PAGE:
Living in a sacred landscape, walking between the worlds in the veil of Avalon Glastonbury. Where the old gods roam the hills, and the sidhe dance beneath the moon...wander into the mists with me and let us see what we may find...
Avalon Midsummer potions ....
Midsummer runs riot all over this land, the winter lakes have long gone, giving rise to verdant fields and hedgerows, swathed with elderflower, cow parsley and meadowsweet like white foam. Comfrey flowers blush purple in the shadows. Glastonbury Tor truly becomes the Glass Castle of British myth at this time, entrance to the land of Faery. On Midsummer Eve, as the dusk gathers, the hill comes alive, pilgrims climb the summit to drum the sun down, somewhere in the woods that sprawl around its base, a fire is lit in vigil, as it has always been at this time. A new generation take over the duty every so often, each person called to the task by something inside them, a compulsion, a call from the hill itself. All who come to sit by its flames bring wood to burn, drink to share, a tale to tell… This night, and all through the season, the veils between the worlds are thin, or thinner still. This land of water and mist is only ever half a human place, the Summer Land – the county of Somerset- rises above the lakes when summer is at its height, to sink beneath the waters again when autumn comes. But for now Jack in the Green, Jack Stag as he is known here, is having his day…
I make my way along the labyrinthine tracks, climbing along the hill's steep sides singing old songs to the spirits as I gather elderflower (Sambucus Nigra) for cordial and medicine. Blossoms fall like tiny stars as I reach precariously over brambles and nettles, I wind a strand of my hair over the branches in thanks for their gift. The apples nearby are swelling and green, not ripe for a few months yet. The promise of harvest can be seen on the horizon, but for now, for me, it is the time of the elder tree. Sleeping beneath an elder was said to lead someone into Faery never to return, and sitting below the tree at dusk on Midsummer's eve grants a vision of the faerie hosts. Here at this liminal time, as the wheel turns, on this Sacred Isle the realms of the Sidhe, of Faery, are close at hand. All who wander here step on to their Green Road, if only for a while.
Elder is a very important in British folklore, associated with not only with faeries, but with the ancient Celtic goddesses. She is the home of the Elder Mother, a being of great power that watches over the woodland and cares for all who live there. The Elder Mother is said to be the special friend of mothers and children, and in our old tales She would rock the cradle while everyone slept. She was especially revered by woodcutters, who would never cut down an elder tree without Her permission, and without some kind of ritualised exchange. Later tales fear the Elder Mother, as the wild spirits became demons in the eyes of the Christian clerics, but Her power as never been forgotten. Having an elder growing by the back door conveys great magical protection, as well as a sign of faery friendship and I was truly blessed this year to see a sapling has self-seeded by my garden gate. She was a foot tall in March, and is now taller than me.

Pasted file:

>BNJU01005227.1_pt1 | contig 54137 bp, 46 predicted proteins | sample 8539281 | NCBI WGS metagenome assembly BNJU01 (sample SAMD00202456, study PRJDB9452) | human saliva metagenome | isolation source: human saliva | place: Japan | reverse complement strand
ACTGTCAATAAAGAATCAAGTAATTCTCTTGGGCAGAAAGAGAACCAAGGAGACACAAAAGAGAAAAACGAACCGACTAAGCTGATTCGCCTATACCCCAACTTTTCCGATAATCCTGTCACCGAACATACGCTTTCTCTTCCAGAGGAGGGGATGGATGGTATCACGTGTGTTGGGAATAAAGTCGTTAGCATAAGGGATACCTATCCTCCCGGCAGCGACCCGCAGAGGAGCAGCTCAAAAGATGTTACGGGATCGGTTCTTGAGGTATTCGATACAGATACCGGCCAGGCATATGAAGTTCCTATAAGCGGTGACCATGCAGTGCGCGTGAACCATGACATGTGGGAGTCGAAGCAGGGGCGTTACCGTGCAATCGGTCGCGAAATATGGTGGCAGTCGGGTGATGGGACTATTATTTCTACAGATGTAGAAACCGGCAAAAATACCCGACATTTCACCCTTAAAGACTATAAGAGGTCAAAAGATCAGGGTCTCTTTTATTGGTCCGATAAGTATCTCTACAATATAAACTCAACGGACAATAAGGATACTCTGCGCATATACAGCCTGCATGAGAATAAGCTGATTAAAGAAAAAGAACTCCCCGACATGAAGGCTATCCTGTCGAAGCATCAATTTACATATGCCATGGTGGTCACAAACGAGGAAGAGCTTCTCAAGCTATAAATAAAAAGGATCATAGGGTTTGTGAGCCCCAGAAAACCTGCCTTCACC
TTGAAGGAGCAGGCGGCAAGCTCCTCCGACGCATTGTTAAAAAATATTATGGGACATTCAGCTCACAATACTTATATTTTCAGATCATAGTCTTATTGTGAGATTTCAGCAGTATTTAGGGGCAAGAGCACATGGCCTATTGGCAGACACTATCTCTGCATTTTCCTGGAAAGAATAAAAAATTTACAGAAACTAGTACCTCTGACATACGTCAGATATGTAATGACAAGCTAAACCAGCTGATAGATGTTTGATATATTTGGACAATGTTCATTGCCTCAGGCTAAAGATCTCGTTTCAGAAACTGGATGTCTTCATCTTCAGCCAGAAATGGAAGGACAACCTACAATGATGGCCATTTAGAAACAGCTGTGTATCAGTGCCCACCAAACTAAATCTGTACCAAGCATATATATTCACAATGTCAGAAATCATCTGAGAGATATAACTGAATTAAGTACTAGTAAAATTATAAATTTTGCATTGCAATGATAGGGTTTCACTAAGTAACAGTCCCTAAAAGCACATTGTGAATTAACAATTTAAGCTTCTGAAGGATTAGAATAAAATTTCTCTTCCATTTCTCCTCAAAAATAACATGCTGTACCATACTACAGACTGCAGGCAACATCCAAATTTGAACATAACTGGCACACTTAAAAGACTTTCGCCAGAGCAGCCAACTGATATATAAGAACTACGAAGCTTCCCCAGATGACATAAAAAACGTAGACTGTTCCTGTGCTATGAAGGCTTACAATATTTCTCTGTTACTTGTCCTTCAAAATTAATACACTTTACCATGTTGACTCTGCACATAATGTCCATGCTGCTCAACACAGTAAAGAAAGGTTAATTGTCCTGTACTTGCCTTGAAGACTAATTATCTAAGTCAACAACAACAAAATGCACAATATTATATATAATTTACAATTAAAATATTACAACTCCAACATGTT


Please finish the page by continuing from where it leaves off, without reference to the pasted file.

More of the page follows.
I find a secret, quiet place, and weave my magic with the Elder Mother, and with the Sidhe of the hill, growing drowsy with Her heady Elder perfume. And when it is time, I make my way home with a basket of blossoms. I make Elderflower tincture to help with fevers and summer allergies, cordial, as a special summer treat, and elderflower water and salve for my skin, and as gifts for friends. (Bathing or washing ones face in elder flower water, or dew from the blossoms is said to confer the beauty of the goddess upon you.) As I work steadily in the kitchen, the whole house begins to smell of elderflower, evoking the goddess and reminding me of all the women who have worked in this way before me. I feel the spirits of the Tor gather around my home for a while, adding their magic to my brews and potions, and I thank the Elder Mother for all She’s taught me. It’s a beautiful path to tread, the long Green Road; spiralling the hillside, in this glorious, Summer Land.
Elderflower water recipe: Shake the elderflowers and check them for insects, then place in a stainless steel or enamel pan, and cover with spring water. Cover with a lid and bring to a gentle simmer for about 10 minutes, then leave to steep overnight. The next day, strain carefully and bottle in a sterilised glass bottle and top up 50% with vodka as a preservative.
Elderflower cordial recipe: Prepare the flowers as before with the addition of some sliced lemon, before steeping overnight. Then after straining the next day return to the heat and gently dissolve enough caster sugar into the mix to make a syrup. Being careful of the heat, taste occasionally- you may need to add more lemon juice to suit your pallete. Store in sterilized glass bottles. Dilute to taste in water, or pour over ice cream.
Always give thanks to the tree for its gift, and always gather wild flowers and herbs responsibly.
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